The service-producing sector is also growing, but the overall pace is clearly declining, which we also see in the Y/Y percentage change:



Let's turn to a few household report numbers:



The employment/population ratio is still moving higher



But the LFPR is still moving sideways.







Thursday, December 7, 2017

A look at the short leading indicators - December 2017


 - by New Deal democrat

What will the economy look like over the next 3 to 6 months?  I take an updated look over at XE.com.

Mid-Week Bond Market Round-Up

Declining Inflation Expectations 





The University of Michigan's long-run inflation expectations (top chart) and the 10-year CMT-10 year TIPS rate (bottom) chart are both declining.  The University of Michigan's estimate has always been a bit high; it was 3-3.5% in 2012-2014 and has moved lower to 2.5%.  The bond market measure is lower but probably more accurate.  Either way, both have moved lower by about 50-65 basis points in the last 3-4 years, which has important ramifications for Fed policymakers. 


Yield Curve Flattening





Since the beginning of the year, the curve has definitely flattened, with most of the movement coming in the short-end of the curve.


Your New Richmond Fed Presidebt





And Explanation of the New Bond Market Conondrum



Declining inflation expectations
Declining r*
Decreased expectations for a fiscal stimulus and increased perception of economic and political risk.
Decreased term premium










Wednesday, December 6, 2017

An astute progressive critique of the Trump Administration from ... CNBC?!?


 - by New Deal democrat

John Harwood of that well known lefty outlet, .... ummm, CNBC .... writes this morning that "Trump has Forgotten his 'Forgotten People':"
He forgot them on health care. Jettisoning his campaign pledge to "take care of everybody" regardless of income, he proposed cutting federal health subsidies for the hard-pressed blue-collar voters who put him into office.
He forgot them on financial regulation. Abandoning talk of cracking down on Wall Street executives who "rigged" the economy to hobble the working class, he seeks to undercut the Consumer Financial Protection Bureau .... 
And he forgot them on taxes. Discarding his vow to reshape taxation for average families at the expense of rich people like himself, he's working with Republican leaders to hand the biggest benefits to corporations and the wealthy.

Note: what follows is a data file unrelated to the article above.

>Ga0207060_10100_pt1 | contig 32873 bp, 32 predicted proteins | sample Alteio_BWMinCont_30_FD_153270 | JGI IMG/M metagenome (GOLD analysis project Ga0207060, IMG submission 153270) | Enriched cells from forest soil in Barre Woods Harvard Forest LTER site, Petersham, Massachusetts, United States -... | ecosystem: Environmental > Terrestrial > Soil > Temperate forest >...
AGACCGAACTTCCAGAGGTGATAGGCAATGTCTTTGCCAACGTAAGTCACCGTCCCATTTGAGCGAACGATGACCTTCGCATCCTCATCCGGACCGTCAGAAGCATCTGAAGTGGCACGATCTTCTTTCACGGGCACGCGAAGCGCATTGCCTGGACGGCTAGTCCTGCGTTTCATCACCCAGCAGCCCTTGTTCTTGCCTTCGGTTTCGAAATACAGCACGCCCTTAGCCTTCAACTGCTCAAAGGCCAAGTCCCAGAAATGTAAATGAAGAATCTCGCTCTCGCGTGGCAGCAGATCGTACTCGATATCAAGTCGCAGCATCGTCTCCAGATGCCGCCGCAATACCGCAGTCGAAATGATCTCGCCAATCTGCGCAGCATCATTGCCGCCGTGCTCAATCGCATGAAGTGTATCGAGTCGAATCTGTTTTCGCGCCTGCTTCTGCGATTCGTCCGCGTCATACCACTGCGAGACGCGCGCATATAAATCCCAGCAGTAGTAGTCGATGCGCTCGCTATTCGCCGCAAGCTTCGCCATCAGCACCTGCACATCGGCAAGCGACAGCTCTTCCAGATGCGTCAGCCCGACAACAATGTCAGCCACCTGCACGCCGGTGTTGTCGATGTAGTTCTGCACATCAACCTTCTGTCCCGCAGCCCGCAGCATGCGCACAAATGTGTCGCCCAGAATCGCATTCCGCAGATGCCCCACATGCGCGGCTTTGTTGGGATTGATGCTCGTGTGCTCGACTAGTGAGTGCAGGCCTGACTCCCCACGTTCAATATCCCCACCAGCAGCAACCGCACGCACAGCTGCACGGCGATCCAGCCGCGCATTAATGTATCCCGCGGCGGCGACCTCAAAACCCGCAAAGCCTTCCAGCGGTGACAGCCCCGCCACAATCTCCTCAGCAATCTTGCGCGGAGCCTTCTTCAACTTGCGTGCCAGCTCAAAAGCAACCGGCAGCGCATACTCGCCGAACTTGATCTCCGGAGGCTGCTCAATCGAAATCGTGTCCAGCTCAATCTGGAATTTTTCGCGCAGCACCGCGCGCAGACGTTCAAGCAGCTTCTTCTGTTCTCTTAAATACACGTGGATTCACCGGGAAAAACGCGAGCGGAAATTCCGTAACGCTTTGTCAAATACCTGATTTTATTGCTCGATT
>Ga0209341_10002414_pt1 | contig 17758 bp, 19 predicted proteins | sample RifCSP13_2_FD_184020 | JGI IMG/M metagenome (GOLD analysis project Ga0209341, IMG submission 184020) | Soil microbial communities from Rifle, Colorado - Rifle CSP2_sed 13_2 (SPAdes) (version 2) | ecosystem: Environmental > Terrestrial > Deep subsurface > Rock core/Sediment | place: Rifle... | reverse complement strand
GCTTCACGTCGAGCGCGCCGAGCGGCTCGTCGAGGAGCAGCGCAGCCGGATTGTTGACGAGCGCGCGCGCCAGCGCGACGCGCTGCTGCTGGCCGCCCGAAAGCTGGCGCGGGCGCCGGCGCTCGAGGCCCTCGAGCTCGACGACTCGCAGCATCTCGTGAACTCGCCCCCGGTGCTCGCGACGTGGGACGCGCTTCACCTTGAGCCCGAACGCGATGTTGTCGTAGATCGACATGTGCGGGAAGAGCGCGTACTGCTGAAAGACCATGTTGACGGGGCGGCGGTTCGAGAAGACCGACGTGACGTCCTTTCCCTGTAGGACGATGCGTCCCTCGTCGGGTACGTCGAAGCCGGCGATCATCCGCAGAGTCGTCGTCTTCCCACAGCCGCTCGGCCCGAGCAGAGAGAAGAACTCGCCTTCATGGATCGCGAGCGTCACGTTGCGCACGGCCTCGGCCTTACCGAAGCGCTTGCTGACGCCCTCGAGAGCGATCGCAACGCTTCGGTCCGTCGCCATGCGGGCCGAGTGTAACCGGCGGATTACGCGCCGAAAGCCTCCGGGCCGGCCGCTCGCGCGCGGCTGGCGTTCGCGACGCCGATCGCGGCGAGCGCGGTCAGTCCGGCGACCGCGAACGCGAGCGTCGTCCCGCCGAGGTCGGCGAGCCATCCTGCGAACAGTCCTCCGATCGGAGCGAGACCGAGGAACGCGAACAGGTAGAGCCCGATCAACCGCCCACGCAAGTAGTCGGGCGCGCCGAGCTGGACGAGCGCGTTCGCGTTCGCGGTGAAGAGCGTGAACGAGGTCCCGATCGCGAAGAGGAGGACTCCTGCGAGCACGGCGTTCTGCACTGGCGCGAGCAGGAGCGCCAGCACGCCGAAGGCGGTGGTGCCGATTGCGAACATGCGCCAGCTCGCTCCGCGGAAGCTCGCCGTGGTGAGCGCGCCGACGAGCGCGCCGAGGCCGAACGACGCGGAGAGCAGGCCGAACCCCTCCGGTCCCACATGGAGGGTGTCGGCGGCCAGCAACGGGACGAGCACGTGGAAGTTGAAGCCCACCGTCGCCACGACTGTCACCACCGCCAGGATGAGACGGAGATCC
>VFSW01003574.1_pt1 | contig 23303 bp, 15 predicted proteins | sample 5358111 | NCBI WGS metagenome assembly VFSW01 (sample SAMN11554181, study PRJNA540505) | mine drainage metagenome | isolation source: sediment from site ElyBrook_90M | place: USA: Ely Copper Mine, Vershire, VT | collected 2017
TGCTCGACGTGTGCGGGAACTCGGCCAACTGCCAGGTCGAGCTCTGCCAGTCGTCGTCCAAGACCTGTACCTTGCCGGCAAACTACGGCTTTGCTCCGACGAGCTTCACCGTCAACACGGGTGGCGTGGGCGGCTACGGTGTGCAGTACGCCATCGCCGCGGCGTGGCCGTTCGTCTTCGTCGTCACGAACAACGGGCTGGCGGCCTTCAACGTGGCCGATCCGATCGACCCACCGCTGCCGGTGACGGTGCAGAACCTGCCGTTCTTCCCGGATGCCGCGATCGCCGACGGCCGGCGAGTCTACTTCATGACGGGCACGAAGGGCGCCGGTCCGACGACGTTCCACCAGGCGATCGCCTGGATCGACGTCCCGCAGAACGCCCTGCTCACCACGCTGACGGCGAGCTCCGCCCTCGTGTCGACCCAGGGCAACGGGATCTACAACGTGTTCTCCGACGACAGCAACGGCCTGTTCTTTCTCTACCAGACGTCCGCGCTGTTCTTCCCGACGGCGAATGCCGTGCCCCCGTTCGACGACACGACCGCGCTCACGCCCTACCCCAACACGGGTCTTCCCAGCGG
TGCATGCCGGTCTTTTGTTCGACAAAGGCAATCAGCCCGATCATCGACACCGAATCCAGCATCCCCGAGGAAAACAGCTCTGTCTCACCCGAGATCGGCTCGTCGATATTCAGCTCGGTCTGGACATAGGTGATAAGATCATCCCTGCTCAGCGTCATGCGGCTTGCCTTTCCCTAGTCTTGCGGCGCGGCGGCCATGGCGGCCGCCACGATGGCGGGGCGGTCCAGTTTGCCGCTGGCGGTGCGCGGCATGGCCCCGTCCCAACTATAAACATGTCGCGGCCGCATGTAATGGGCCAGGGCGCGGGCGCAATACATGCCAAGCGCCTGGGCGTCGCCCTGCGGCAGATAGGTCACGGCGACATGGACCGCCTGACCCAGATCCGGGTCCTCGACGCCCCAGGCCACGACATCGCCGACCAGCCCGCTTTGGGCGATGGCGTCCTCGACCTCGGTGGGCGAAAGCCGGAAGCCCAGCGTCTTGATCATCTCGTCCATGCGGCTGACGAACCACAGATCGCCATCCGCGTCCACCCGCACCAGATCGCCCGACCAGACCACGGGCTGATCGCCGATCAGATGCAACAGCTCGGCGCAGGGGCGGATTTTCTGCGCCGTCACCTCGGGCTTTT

To the contrary, his budget includes big cuts to Social Security disability program. Meanwhile his much-vaunted infrastructure plan has 'failed to materialize."

But, Harwood points out:
The president hasn't forgotten everything. In lieu of big financial benefits, Trump has steadily given "the forgotten people" one visceral commodity[: ]  affirmation of shared racial grievances.
I think this is a good summary of Trump's domestic policies as revealed by the past year.  On social issues, he has governed exactly as he promised during his campaign, issuing a de facto ban on Muslim immigration, unleashing ICE against Latinos, and fulminating against protesting black NFL players. 

But on economic issues he has behaved exactly like a standard issue country club republican.The requirement that the GOP enact a "replacement" for Obamacare? Gone. Preventing the offshoring of manufacturing jobs? Gone. Enacting at least something like a tariff at the borders? Gone. Actually *doing* something about the opioid crisis, which is strongly correlated with areas of economic distress (as opposed to lip service)? Nothing.

On the one hand, the events of the last 40 years have pretty thoroughly disproved the belief of the young Governor Bill Clinton of Arkansas that moving to the center on economic issues would enable democrats to enact progressive social policies. Clinton himself was thrown out of office after his first term, during which he made those remarks to David Broder. To the contrary, for many working class voters social issues are a filter through which a vote-seeker must pass before they will listen on economic issues. Whether intentionally or not, in a strictly partisan sense Trump is behaving in way that is smart (probably a total accident, I know).

On the other hand, Mitch McConnell just gave an interview claiming that the economy will be helped in 2018 by the tax "reform" that is on the verge of being enacted.  But since the average gain to the bottom 80% of households is going to be on the order of $100/year (or $2/week), and since people react much more strongly to the incurring of actual losses (like the loss of the deduction for state taxes, let along what terminating the mandate is going to do to health care costs; and since the decelerating long leading indicators suggest the underlying economy will be weaker at the end of next year compared with its strength now; I suspect events will not unfold next November in accordance with his hopes.